Corporate Wellness: An integral part of workplace strategy

Automation and virtual realities are no more buzzwords that direct our work styles as much as they ease it. Today, many employees are spending more than 40 hours a week at the workplaces. Until a decade back, less than 10% of the employees checked their emails outside of office hours. Now, with the help of technology, connectivity, and smartphones more than 50% of the employees check their emails before the day finishes. With the increasing hours spent at the workplace and additional hours spent on thinking about work, health and wellness have taken a center stage in today’s corporate world. Post recognising the need for employee wellness, most of the leading companies have already moved beyond LEED (Leadership in Energy and Environmental Design) certified office spaces and are exploring deep into the green woods of wellness. Dynamic investments in innovative workplace wellness strategies will not only influence the wellness of existing workforce, but also bring in a healthy vibrancy to attract and retain millennial talents, thus driving better business results.

With more employees making wellness a priority, owners and occupiers will have little choice to follow the suit in the coming days, and may require some additional investment. The WELL Building Standard, launched in 2014 by the International WELL Building Institute (IWBI) is designed to measure, certify and continuously monitor virtually every aspect of the built environment that impacts human health and less tangible factors like mental well-being and comfort levels in the workplaces. Countries like Australia and China thrive as forerunners in the workplace wellness adoptions while other developed markets like Japan, Hong Kong, and Singapore are continuously expanding their track records on wellness strategies.

Wellness concerns are making a slow headway in India

Over the past couple of decades, corporates have been offering wellness programmes for its employees such as health checkups, dietary advice, and personalised tele-counseling sessions. Some of the companies have started facilities such as gym, play areas, and provide healthy food choices in their cafeterias. Such sprouting wellness programs are proving to be a useful device for change at work. On the other hand, Indian employees still face basic challenges beginning from inadequate restroom tissues to lack of in-door air-conditioning control. In many cases, poor maintenance of washrooms, absence of lockers in the gym, and unsuitable air-conditioning control make the workplace either too hot or cold. These challenges should be addressed by the employers with higher priorities. New technologies also play an essential role in fostering wellness in the built environment whether through control or automation of variables like lighting and temperature, monitoring of factors like air quality and energy use. Other recent tech bits like wearable, health apps, online fitness communities and knowledge portals are few technological aids that an employee can use depending upon their own interests.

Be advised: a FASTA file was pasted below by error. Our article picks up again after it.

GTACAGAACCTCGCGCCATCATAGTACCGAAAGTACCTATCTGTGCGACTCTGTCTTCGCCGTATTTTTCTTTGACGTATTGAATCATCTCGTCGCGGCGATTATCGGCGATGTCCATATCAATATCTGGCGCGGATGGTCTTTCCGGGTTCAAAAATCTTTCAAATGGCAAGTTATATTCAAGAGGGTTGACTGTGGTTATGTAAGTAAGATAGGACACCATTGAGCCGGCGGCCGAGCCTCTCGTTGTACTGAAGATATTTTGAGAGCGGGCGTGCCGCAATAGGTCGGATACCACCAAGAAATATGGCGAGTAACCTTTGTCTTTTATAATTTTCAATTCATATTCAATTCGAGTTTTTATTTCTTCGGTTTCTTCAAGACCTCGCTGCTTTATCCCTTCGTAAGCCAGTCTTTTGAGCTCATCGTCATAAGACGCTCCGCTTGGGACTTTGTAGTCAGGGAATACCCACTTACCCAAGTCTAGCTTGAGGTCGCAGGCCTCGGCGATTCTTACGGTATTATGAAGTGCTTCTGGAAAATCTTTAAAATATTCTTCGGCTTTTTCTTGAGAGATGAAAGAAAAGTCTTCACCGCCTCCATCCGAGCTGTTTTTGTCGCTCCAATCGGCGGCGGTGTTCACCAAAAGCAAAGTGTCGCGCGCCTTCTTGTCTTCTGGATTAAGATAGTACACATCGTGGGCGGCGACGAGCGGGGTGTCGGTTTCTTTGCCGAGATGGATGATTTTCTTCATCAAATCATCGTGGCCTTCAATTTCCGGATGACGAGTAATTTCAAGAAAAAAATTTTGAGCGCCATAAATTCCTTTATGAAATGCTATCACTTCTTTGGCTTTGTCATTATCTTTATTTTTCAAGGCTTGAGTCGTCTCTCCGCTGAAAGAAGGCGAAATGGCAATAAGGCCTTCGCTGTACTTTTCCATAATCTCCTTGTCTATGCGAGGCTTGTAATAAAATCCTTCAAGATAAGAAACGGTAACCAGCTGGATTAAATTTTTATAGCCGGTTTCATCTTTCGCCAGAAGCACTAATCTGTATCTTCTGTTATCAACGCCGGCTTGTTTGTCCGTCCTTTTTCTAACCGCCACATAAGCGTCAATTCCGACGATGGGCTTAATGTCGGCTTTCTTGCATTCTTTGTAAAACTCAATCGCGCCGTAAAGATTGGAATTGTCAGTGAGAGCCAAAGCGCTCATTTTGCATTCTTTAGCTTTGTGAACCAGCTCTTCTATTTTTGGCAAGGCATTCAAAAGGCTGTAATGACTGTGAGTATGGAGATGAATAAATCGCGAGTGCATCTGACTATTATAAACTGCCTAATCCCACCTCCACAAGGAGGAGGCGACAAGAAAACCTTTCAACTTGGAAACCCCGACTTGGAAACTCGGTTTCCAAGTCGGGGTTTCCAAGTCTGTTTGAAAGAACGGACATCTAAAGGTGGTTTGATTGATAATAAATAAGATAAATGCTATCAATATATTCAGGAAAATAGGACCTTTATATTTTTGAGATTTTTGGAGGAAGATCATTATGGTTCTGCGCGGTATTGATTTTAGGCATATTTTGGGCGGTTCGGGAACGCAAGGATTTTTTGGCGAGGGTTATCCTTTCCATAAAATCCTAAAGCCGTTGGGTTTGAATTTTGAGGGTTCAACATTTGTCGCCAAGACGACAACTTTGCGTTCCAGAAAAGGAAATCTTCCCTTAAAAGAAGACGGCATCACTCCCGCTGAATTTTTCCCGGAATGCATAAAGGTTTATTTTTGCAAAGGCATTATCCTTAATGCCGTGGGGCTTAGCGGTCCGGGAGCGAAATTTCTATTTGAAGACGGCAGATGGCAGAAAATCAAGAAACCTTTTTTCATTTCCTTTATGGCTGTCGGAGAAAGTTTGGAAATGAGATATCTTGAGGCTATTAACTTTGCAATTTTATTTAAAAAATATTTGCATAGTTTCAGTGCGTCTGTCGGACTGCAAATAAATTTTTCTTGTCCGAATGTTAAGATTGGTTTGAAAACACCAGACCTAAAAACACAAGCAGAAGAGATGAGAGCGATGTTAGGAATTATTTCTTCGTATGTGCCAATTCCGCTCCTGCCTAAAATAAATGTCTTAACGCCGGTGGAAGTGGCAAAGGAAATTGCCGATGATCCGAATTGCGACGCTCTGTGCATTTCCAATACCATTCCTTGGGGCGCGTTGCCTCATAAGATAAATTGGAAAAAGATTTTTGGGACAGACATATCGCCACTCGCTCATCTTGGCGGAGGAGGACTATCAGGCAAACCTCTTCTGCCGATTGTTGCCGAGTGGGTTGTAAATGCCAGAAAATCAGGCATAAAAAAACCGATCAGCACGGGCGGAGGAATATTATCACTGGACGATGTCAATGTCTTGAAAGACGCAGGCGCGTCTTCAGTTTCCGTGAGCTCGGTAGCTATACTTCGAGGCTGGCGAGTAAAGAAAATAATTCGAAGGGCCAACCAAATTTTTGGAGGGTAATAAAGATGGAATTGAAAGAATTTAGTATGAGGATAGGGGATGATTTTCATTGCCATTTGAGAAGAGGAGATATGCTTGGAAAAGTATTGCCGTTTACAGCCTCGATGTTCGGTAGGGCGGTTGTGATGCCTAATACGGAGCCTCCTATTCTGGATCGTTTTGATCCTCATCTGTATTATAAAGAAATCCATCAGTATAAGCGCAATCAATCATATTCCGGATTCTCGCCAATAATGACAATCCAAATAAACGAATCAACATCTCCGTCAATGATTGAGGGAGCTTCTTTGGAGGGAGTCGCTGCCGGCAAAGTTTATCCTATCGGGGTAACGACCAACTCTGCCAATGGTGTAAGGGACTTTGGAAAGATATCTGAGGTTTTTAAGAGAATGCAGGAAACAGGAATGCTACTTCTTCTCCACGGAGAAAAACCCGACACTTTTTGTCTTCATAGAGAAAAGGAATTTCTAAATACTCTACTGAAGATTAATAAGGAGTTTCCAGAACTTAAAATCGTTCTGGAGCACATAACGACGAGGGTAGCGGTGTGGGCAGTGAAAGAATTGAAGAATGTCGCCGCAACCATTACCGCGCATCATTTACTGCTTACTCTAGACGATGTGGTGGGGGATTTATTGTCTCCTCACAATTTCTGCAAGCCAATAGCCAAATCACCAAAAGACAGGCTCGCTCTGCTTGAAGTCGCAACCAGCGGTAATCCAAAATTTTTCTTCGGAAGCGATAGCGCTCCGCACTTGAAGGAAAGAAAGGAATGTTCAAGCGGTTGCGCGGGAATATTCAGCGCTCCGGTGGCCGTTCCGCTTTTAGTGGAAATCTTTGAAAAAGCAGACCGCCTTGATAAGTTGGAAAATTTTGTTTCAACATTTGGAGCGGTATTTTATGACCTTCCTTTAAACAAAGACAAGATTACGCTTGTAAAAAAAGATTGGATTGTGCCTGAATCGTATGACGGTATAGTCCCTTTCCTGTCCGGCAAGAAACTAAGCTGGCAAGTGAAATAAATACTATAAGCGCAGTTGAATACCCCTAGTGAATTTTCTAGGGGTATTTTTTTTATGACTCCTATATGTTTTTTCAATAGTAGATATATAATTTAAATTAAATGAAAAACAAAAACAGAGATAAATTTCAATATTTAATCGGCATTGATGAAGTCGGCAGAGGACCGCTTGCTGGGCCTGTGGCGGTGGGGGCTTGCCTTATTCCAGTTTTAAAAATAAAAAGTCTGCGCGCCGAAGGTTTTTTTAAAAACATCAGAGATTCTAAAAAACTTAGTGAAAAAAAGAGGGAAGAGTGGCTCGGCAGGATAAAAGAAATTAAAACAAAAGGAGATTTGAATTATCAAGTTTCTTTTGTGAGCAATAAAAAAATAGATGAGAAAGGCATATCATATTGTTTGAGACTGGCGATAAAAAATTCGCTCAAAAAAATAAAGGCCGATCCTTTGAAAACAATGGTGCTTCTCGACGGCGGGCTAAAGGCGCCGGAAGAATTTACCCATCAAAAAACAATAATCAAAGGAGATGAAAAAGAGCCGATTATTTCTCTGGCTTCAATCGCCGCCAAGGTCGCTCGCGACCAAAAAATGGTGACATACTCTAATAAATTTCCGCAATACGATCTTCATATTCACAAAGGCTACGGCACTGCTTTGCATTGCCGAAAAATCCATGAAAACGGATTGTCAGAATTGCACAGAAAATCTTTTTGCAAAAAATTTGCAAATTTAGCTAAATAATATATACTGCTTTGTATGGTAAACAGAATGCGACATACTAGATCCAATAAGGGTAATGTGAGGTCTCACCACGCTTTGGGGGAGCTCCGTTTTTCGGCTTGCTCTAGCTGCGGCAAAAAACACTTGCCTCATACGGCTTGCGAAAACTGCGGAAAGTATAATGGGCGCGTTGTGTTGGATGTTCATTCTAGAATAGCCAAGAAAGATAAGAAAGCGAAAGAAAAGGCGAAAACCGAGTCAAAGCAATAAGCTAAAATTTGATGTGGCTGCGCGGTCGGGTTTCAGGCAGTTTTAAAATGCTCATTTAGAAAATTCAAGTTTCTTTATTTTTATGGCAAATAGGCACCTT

Colliers research report on wellness highlights that on pursuing wellness and implementing enabling technologies, owners and occupiers will inevitably encounter challenges. Some will be physical or infrastructure-related, such as the difficulty of retrofitting an aging building, with more environmentally friendly materials while others will have more to do with financial constraints or changing mindsets like building awareness of a new fitness incentive program among employees or convincing the finance department of the organisation.

Wellness strategies can be a successful adoption only as a collaborative effort between companies and employees. It’s an unsaid rule for the employers to seek regular employee input and feedback on efforts to continuously enhance the workplace wellness commencing from the individual workstation to wherever the employee travels, thus ensuring healthy changes and future-proof work environment for coming years.


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